Spread betting is tempting. There’s no doubt that many people have considered doing it, and spread betting has grown by leaps and bounds in the past few years. Things that make it more attractive than general financial trading include the preferential tax treatment, the leveraging of your money to potentially give large profits, and the easy to understand way that you can place and profit from bets.
But if you read much about spread betting, you will see warning notices that advise you that you can lose far more than your account, and that can make your spread betting provider chase you for more funds than you wanted to spend. This is called a margin call, and is something you have to respond to. If you have lost money, then the broker can come after you legally for restitution.
So wow! Spread betting can hit hard! Make no mistake, trading spread bets is a high-risk strategy… Those who get hit the hardest are probably the most casual about placing spread bets, because they regard it as gambling and put on bets as they would on a horse race. That doesn’t usually work very well with financial spread betting. After all, you can be quite cavalier about losses on a horse race, as all you can lose is what you gambled, yet your winnings can be several times your stake. Financial spread betting doesn’t work like that.
Spread betting is different because it is much more like trading than gambling. These same people who would gamble money at a betting shop and treat spread betting the same way might never dream of financial trading on derivatives such as futures and options, but that is the mind-set that you need when spread betting. Financial spread betting is, by definition, a derivative, as it doesn’t entail ownership of any financial securities, but “derives” its value from the underlying security.
Whenever you place a spread bet, at that instant you have lost money. If you close your bet straightaway, you will lose the amount of the spread. But that is the price of spread betting, and all you need is for the security or index to move a few points in your direction to breakeven. In return for this small price, you don’t need the complication of commissions, stamp duty, or any other charges.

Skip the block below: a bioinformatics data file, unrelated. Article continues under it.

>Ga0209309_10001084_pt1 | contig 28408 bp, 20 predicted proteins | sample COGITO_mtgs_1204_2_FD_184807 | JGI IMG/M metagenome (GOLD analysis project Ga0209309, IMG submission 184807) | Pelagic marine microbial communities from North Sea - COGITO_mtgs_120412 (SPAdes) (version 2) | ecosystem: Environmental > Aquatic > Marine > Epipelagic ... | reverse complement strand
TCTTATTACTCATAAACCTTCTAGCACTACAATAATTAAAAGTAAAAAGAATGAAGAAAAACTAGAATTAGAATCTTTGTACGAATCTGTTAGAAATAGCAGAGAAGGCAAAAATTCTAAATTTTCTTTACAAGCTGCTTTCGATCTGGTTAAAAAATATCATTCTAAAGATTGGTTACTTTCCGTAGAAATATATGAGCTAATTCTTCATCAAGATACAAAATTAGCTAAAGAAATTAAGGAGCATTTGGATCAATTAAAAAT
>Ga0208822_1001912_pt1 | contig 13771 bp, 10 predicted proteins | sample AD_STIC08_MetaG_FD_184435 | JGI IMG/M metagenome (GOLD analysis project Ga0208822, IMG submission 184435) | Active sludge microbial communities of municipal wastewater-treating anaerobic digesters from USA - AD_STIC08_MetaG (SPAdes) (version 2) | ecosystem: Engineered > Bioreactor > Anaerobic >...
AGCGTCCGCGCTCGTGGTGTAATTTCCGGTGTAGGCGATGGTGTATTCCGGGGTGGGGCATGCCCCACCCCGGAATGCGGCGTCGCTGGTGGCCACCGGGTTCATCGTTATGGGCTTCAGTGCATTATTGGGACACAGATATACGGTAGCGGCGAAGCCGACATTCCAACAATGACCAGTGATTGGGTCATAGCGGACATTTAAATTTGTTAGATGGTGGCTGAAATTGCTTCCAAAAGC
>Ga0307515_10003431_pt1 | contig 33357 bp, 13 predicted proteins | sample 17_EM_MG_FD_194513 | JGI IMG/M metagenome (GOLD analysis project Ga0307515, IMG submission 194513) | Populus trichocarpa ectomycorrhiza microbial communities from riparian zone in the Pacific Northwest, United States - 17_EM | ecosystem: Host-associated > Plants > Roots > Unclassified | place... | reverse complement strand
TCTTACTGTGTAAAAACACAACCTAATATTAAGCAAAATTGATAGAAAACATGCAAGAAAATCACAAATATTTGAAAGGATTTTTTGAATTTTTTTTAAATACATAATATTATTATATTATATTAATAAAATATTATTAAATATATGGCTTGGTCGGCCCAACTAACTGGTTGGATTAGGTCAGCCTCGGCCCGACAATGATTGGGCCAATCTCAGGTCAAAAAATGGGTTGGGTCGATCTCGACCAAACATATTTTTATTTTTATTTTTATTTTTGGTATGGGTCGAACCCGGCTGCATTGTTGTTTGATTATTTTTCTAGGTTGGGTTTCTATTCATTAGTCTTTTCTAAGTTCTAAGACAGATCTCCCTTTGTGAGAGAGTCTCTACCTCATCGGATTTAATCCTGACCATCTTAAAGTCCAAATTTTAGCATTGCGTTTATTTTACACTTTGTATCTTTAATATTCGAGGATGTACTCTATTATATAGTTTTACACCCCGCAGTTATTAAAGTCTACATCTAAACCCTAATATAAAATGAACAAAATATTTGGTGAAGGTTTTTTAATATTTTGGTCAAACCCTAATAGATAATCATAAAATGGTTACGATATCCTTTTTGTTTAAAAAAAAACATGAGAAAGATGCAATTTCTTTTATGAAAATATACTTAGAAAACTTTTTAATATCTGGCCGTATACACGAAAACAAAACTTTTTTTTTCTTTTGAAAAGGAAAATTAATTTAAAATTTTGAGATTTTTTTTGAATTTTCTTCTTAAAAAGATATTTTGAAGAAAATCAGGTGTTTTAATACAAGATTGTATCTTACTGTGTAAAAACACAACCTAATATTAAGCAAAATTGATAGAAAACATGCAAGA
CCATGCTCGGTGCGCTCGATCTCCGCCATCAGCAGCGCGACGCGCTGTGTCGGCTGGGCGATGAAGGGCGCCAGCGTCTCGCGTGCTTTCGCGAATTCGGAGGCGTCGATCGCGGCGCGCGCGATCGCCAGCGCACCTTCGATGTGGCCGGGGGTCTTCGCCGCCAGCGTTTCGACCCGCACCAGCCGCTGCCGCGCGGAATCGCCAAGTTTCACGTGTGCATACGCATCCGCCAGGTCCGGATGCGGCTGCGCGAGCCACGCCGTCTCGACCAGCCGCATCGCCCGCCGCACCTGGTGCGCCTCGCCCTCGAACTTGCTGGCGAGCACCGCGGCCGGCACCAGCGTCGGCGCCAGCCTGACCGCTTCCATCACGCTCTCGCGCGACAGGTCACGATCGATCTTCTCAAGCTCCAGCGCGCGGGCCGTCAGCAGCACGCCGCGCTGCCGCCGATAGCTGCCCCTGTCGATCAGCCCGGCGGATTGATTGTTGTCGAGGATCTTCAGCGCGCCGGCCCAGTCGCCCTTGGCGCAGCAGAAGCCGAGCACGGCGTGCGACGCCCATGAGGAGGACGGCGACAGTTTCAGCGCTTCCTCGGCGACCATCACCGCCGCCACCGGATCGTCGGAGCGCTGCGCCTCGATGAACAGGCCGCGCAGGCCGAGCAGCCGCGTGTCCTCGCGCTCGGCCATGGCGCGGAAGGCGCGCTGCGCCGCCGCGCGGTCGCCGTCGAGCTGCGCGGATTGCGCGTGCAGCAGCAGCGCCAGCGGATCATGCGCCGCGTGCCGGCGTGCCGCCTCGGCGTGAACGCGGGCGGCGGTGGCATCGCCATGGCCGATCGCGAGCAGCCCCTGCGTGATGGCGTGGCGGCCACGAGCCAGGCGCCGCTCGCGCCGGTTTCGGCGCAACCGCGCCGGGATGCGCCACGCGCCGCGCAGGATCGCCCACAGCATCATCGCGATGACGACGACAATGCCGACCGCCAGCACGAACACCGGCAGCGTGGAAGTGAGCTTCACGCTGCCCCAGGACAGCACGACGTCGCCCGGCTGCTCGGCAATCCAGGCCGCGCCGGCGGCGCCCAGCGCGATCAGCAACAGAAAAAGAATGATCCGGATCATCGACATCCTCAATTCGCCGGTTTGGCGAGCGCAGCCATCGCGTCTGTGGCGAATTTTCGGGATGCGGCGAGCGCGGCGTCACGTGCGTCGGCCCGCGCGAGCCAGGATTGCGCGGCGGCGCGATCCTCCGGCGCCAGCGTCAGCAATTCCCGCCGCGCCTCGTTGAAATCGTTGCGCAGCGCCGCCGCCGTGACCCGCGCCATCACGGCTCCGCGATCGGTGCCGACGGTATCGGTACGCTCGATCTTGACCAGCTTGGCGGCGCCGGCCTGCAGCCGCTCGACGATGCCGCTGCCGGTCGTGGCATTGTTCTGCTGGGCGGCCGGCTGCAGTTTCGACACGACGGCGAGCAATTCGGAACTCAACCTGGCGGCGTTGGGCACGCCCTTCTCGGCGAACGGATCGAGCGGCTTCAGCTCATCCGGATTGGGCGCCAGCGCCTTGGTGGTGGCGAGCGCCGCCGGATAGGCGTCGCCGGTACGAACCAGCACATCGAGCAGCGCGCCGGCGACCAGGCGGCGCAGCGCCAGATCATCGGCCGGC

But that is not where spread betting hits you hard. If you ignore the movements of the market, if you leave your bet in place even when the price is moving against you, that is when you will find that your finances are hit hard. You cannot treat a financial spread bet like a sporting bet, ignoring it and waiting for the result to see if you have won. You have to stay on top of the market, and cut your losses where you need to on a losing bet.
Unlike with traditional shares trading, spread betting losses can be rapid and unlimited, making it a higher-risk business. This is especially true if the market were to sharply move against you position. For instance, let’s assume you put down a 10% initial margin (£500) to take on shares worth £5,000. Unfortunately, the company issues a profit warning the next day and the shares open 20% lower. You decide to cut you loss at £4,000, crystallising a loss of £1000 in the process – your original £500 stake plus an extra £500 which you will have to fork from your savings.
In an effort to reduce the risks and attract more mainstream retail investors, spread betting providers have introduced guaranteed stop-loss systems that automatically close client trades if losses reach a pre-determined level. Investors pay a premium for guaranteed stop orders in the form of a wider spread.
Spread betting is tempting, and if you approach it with a business-like attitude, researching the market and realizing that not all bets will win so you must quickly eliminate your losses, then you will profit and not be hit hard financially.
“So according to industry veterans spread trading depends much on the respect between you and the market. Fair enough, I agree. And I’ve heard many horror stories about how people have lost big on leveraged investments. So Mr Market, you have my fullest respect – please don’t take all my hard earned savings and leave me on the streets.”